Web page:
Beyond Anger

I’ve been thinking about writing a blog about anger the past couple of weeks ever since I read a Wall Street Journal analysis suggesting that this may be the election year of the angry white male.march 2016 books 002

Donald Trump and Bernie Sanders are speaking to an angry people, and especially angry men –   men who are angry about income inequality, loss of jobs and an economy that has left them behind.   And while they stand on opposite sides of the political spectrum, they connect with a deep nerve in America today.

And then last week, Brussels.  After months of speculation that it would happen, another suicide bombing in a European capital.   And then a suicide bombing in Lahore.  And then…

Anger is a powerful emotion.  Anger can spew fearful and hateful rhetoric.  Anger can make us see what we would rather not see.  Anger can push us forward towards creative action or push us away from each other in fear.  Anger can lead to bombing of innocents.  Anger spreads.

Last week the UCC Conference Ministers endorsed a statement by the Episcopal Bishops on angry rhetoric in the Presidential election.  We read it in church on Palm Sunday as did other churches throughout our country.   It was a call to remember what we so often can forget when we are angry – the dignity of every person, the common good, our true selves.

Holy Week was a week of anger and a week of pain.

This Easter week might be a good week to live a different way.

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The leadership of the United Church of Christ, concerned with the political rhetoric aimed at the marginalized people of society in this election cycle, spoke out in support for and solidarity with a Holy Week statement released by The Episcopal Church. The UCC national officers and  Council of Conference Ministers, in testimony to the ecumenical relationship between the two churches, expressed gratitude to The Episcopal Church  for “the courage to speak, and for granting us the kindness of joining them in this statement.”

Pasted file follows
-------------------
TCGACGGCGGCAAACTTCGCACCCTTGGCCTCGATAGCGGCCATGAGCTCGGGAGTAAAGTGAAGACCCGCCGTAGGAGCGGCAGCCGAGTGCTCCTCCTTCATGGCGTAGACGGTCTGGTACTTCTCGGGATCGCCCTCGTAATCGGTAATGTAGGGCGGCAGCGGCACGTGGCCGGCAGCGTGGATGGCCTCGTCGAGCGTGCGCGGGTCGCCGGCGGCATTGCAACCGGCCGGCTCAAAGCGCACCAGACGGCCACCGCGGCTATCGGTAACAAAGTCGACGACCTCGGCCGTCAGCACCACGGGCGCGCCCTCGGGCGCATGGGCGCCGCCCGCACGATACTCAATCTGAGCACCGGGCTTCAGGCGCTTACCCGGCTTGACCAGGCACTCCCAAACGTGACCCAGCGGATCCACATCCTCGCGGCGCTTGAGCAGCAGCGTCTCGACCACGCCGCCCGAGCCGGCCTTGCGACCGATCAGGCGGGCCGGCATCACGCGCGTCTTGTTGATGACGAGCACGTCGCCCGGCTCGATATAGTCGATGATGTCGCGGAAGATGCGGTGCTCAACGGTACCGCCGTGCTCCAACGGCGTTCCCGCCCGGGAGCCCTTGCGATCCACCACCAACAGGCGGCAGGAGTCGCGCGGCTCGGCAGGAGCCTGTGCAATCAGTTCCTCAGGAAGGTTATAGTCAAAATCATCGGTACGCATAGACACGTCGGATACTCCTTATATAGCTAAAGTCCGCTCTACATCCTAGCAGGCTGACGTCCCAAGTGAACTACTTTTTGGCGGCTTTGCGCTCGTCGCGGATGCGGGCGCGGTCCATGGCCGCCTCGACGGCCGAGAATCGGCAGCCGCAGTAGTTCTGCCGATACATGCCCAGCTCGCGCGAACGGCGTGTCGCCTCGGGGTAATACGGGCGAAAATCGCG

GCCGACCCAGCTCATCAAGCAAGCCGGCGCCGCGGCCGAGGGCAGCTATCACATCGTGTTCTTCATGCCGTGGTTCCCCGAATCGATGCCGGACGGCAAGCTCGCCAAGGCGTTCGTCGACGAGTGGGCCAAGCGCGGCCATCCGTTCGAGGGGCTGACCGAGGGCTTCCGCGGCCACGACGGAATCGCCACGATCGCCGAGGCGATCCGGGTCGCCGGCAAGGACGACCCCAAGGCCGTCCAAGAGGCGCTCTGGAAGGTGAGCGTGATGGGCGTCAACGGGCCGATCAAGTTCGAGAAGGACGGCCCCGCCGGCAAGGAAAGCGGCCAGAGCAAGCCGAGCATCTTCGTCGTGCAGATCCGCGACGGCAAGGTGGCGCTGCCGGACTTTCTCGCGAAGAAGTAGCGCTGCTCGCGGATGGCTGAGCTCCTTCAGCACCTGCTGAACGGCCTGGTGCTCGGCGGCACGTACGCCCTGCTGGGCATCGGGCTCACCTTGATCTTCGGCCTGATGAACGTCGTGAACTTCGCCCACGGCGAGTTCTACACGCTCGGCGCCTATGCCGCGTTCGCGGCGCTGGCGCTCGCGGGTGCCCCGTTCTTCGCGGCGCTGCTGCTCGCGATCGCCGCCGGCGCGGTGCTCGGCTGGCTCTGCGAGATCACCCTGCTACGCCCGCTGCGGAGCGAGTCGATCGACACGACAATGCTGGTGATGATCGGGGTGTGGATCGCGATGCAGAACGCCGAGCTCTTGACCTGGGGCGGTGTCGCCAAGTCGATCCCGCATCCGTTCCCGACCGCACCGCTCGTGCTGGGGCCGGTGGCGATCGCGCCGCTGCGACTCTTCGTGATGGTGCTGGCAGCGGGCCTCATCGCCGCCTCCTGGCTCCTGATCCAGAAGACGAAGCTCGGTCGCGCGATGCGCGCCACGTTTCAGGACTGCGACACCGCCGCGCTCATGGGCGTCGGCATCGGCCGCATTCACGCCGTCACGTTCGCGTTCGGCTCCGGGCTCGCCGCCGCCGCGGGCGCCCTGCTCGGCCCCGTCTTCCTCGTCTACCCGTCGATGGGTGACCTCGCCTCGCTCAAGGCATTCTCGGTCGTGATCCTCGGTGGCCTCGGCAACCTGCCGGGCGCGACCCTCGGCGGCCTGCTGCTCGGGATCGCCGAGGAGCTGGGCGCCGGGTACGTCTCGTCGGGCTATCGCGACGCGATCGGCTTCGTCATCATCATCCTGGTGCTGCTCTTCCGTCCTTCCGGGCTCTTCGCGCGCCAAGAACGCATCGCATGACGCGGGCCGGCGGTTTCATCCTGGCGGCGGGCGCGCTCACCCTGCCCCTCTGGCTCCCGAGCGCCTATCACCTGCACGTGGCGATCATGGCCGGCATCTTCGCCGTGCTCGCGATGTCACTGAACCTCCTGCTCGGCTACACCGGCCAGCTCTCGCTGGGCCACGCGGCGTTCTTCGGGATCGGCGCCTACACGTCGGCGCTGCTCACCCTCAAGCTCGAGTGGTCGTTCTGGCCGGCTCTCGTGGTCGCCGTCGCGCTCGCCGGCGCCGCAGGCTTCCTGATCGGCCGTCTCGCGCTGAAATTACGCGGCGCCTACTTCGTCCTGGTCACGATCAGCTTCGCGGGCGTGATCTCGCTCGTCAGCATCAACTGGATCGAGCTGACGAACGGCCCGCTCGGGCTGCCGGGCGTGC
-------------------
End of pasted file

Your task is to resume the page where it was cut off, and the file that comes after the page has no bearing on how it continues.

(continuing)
Here is the text of “A Word to the Church” from The Episcopal Church House of Bishops for Holy Week 2016.

“We reject the idolatrous notion that we can ensure the safety of some by sacrificing the hopes of others.”

On Good Friday the ruling political forces of the day tortured and executed an innocent man. They sacrificed the weak and the blameless to protect their own status and power. On the third day Jesus was raised from the dead, revealing not only their injustice but also unmasking the lie that might makes right.

In a country still living under the shadow of the lynching tree, we are troubled by the violent forces being released by this season’s political rhetoric. Americans are turning against their neighbors, particularly those on the margins of society. They seek to secure their own safety and security at the expense of others. There is legitimate reason to fear where this rhetoric and the actions arising from it might take us.

In this moment, we resemble God’s children wandering in the wilderness. We, like they, are struggling to find our way. They turned from following God and worshiped a golden calf constructed from their own wealth. The current rhetoric is leading us to construct a modern false idol out of power and privilege. We reject the idolatrous notion that we can ensure the safety of some by sacrificing the hopes of others. No matter where we fall on the political spectrum, we must respect the dignity of every human being and we must seek the common good above all else.

We call for prayer for our country that a spirit of reconciliation will prevail and we will not betray our true selves.

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